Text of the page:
An Email That Will Make You Feel Guilty Even if You Haven’t Done Anything Wrong
Written by Bwog Staff
To All Columbia College Students,
Dean Yatrakis will know if you plagiarize any of your final papers, which you most certainly will. And when you inevitably try to pass someone else’s work off as your own, she will remove you from your precious leadership positions and probably expel you. And then when you try to get a job, she will tell your future employer how dishonest and awful you are.
And by the way happy holidays!
After the jump, an absolutely terrifying email sent to CCers, which we admit is not our own work but that of Dean Yatrakis! It is in quotes demonstrating such!
“To all Columbia College students,
As the semester draws to a close and you are focused on final papers and exams, I write to bring your attention to the matter of academic integrity.
You know, of course, that academic integrity is the cornerstone of any academic community. The Faculty of the Arts of Sciences have published a statement of the meaning of academic integrity to here at Columbia, which reads as follows:
The intellectual venture in which we are all engaged requires of faculty and students alike the highest level of personal and academic integrity. As members of an academic community, each one of us bears the responsibility to participate in scholarly discourse and research in a manner characterized by intellectual honesty and scholarly integrity.
Scholarship, by its very nature, is an iterative process, with ideas and insights building one upon the other. Collaborative scholarship requires the study of other scholars’ work, the free discussion of such work, and the explicit acknowledgement of those ideas in any work that inform our own. This exchange of ideas relies upon a mutual trust that sources, opinions, facts, and insights will be properly noted and carefully credited.
In practical terms, this means that, as students, you must be responsible for the full citations of others’ ideas in all of your research papers and projects; you must be scrupulously honest when taking your examinations; you must always submit your own work and not that of another student, scholar, or internet agent.
Any breach of this intellectual responsibility is a breach of faith with the rest of our academic community. It undermines our shared intellectual culture, and it cannot be tolerated. Students failing to meet these responsibilities should anticipate being asked to leave Columbia.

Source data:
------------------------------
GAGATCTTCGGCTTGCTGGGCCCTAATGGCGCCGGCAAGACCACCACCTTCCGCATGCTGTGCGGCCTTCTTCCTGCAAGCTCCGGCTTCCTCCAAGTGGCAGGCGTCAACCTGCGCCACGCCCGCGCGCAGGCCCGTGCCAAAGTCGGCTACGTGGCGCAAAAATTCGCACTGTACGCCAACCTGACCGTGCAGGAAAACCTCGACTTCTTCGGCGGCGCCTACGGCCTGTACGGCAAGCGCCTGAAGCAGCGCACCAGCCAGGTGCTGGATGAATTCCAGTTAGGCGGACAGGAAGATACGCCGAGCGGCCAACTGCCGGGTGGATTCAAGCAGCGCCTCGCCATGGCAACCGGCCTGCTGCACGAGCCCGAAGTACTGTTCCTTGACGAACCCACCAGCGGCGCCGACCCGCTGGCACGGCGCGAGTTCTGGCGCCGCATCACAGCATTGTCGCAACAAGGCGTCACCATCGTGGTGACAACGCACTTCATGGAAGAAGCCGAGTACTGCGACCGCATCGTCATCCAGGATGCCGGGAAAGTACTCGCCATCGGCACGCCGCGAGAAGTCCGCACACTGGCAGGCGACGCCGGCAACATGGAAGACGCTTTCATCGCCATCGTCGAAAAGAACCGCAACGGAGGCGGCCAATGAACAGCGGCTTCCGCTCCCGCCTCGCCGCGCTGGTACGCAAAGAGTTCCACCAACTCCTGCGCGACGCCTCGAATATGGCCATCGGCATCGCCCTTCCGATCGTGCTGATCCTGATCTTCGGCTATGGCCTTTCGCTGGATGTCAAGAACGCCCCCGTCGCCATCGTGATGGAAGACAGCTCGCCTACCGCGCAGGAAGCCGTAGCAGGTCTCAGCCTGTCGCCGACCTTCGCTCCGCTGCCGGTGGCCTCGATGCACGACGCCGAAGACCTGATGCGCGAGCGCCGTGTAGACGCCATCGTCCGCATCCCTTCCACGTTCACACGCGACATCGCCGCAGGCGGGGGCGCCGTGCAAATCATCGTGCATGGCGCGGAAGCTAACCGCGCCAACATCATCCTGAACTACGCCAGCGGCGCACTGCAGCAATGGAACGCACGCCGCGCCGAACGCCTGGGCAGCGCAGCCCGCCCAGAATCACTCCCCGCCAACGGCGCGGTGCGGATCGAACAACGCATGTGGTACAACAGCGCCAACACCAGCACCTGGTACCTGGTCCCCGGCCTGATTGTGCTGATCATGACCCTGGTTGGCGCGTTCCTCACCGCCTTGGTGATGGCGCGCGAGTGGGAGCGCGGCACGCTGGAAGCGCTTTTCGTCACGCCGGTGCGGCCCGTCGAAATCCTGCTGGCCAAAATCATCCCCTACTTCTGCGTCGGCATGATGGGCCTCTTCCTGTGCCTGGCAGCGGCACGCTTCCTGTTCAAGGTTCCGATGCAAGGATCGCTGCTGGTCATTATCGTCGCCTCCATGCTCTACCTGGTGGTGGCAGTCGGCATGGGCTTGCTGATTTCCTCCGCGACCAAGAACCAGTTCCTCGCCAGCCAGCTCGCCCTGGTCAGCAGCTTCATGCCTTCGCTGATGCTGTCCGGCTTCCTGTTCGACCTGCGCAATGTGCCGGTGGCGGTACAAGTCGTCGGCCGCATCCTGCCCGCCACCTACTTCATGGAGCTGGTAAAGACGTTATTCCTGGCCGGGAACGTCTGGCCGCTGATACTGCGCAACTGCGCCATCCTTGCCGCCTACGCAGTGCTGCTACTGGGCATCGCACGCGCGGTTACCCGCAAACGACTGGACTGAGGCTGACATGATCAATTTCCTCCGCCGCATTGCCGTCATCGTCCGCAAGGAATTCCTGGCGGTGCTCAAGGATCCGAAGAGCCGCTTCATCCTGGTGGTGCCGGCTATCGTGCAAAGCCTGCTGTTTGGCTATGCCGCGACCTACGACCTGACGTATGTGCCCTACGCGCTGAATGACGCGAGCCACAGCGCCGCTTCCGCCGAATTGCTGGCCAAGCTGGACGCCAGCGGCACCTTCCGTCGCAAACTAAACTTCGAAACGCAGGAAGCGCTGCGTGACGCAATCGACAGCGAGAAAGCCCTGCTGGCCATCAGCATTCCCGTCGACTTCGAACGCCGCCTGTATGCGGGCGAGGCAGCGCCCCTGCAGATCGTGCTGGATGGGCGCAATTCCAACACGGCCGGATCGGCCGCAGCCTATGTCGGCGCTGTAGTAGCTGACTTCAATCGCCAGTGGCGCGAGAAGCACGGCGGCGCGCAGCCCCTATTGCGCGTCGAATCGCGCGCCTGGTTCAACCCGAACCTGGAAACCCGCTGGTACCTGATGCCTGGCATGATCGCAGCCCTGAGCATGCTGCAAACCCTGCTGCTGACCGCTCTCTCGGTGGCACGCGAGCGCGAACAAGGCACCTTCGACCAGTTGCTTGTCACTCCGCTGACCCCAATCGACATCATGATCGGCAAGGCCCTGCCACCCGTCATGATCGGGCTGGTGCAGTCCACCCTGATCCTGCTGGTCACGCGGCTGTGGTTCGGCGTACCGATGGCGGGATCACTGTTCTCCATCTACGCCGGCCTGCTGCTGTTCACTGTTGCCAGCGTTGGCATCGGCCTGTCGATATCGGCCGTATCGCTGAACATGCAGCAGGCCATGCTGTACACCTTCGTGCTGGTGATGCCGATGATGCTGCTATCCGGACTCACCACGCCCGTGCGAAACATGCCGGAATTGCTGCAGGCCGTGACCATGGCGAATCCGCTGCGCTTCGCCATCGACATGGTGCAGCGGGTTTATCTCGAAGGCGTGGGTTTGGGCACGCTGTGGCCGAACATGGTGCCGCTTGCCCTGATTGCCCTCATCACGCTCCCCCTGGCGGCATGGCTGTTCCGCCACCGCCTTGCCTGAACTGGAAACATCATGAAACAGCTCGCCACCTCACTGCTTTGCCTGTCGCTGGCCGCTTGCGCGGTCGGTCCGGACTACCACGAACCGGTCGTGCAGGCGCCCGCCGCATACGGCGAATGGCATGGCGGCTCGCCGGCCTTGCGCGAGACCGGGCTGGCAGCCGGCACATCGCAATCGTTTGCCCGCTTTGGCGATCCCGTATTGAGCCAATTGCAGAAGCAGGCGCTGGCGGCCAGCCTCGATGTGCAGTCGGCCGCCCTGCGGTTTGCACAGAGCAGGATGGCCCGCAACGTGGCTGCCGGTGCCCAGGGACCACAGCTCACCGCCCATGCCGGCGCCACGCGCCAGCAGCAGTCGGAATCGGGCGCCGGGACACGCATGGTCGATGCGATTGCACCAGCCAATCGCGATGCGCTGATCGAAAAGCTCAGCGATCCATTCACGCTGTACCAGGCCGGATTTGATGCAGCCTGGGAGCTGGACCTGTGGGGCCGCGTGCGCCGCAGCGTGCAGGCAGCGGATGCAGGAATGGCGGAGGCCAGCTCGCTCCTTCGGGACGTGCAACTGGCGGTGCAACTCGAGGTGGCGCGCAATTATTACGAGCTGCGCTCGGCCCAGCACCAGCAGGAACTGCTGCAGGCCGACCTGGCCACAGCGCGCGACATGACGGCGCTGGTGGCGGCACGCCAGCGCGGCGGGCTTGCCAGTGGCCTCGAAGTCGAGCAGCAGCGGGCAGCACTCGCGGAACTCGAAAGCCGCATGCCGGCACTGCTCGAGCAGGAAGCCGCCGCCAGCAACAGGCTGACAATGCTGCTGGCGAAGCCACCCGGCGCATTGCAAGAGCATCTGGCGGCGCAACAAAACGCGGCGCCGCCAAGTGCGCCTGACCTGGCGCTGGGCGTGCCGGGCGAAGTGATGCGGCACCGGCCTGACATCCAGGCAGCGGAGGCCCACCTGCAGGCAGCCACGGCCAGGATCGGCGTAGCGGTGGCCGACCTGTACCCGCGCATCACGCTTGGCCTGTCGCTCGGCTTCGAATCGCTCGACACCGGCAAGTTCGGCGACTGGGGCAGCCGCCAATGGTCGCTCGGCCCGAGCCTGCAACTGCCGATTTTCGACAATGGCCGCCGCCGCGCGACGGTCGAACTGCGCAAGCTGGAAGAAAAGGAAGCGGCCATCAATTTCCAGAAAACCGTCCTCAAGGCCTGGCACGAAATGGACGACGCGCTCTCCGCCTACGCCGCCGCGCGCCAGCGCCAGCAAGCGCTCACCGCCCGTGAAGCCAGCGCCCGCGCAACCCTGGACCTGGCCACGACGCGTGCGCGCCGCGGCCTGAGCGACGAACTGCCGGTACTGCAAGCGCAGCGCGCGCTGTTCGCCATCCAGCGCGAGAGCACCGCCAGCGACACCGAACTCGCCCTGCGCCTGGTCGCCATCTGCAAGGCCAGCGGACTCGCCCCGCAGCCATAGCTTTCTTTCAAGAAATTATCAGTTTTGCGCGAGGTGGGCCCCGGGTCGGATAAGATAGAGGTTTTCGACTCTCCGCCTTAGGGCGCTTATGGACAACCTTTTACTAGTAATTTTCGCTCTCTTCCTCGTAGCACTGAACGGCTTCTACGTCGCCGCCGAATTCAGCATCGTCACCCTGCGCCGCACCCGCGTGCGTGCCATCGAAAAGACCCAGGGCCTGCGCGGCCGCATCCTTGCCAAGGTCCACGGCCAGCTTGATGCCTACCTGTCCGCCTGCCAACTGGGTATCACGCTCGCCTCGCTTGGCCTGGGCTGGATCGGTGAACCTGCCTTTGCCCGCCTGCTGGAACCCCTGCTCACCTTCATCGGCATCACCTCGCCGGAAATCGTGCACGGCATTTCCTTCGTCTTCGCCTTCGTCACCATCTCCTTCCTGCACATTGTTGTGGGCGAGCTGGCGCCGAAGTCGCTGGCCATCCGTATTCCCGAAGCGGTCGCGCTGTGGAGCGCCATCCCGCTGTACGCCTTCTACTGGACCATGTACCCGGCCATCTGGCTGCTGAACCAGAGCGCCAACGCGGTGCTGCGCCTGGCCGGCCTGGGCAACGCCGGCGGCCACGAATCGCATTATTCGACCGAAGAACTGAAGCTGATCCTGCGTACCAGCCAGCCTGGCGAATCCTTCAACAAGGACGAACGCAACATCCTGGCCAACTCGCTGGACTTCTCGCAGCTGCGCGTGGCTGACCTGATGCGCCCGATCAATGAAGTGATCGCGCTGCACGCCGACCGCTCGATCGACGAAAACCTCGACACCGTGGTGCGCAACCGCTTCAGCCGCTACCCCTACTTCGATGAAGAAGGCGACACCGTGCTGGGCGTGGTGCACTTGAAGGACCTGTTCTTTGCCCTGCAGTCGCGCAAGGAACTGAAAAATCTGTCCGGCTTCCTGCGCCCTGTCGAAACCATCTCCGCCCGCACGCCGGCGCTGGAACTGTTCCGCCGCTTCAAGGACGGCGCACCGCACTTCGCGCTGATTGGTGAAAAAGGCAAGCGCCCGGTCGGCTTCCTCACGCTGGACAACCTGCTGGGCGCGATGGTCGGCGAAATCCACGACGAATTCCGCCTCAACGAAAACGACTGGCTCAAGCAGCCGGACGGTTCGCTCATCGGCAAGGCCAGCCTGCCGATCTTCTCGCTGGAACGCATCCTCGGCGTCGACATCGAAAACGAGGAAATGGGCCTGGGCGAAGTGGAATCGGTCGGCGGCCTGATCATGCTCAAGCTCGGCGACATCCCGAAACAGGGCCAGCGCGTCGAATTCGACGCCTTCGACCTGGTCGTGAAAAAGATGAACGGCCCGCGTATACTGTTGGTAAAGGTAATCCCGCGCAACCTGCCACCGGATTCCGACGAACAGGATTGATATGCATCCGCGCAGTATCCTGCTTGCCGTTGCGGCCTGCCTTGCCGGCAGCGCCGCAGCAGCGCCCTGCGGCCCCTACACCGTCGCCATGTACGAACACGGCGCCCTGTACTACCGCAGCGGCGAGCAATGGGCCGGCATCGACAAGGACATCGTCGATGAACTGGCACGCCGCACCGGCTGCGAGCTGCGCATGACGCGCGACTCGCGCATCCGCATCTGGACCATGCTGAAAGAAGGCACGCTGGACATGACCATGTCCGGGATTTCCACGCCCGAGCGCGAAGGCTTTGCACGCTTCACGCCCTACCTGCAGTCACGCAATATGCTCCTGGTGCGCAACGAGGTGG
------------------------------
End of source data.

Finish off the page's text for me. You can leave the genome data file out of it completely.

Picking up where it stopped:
While Columbia’s policies are clear, some students choose to ignore these rules and submit work that is not their own. If found responsible of academic dishonesty through the process of Dean’s Discipline, sanctions such as disciplinary probation, suspension or expulsion can be imposed. In some cases, students found guilty of academic dishonesty have been prevented from taking leadership positions in the student groups in which they are involved. It is also important to note that disciplinary outcomes become part of a student’s permanent record—so each time these students submit an application form for graduate school, professional school, fellowships, and in some cases a job, the act of dishonesty may be reported.
Remember, it is your responsibility to ensure that the work you submit for your coursework is your work alone, that you receive approval from your instructors to collaborate on work with a classmate, and that references are properly and completely cited. If you are unsure about any aspect of your work, you should ask your instructor for clarification.
I refer you to the College Bulletin for more information on plagiarism and the disciplinary process – http://www.college.columbia.edu/bulletin/universitypolicies.php – and remind you that there are many resources available to you on campus to assist you in ensuring that your work maintains the academic standards that are the hallmark of a Columbia education. Your advising dean will be able to assist you in identifying the right resource for you.
I wish you well as you conclude your classes and hope that you have a strong finish to the semester and a restful and restorative break.
Kathryn B Yatrakis
Dean of Academic Affairs”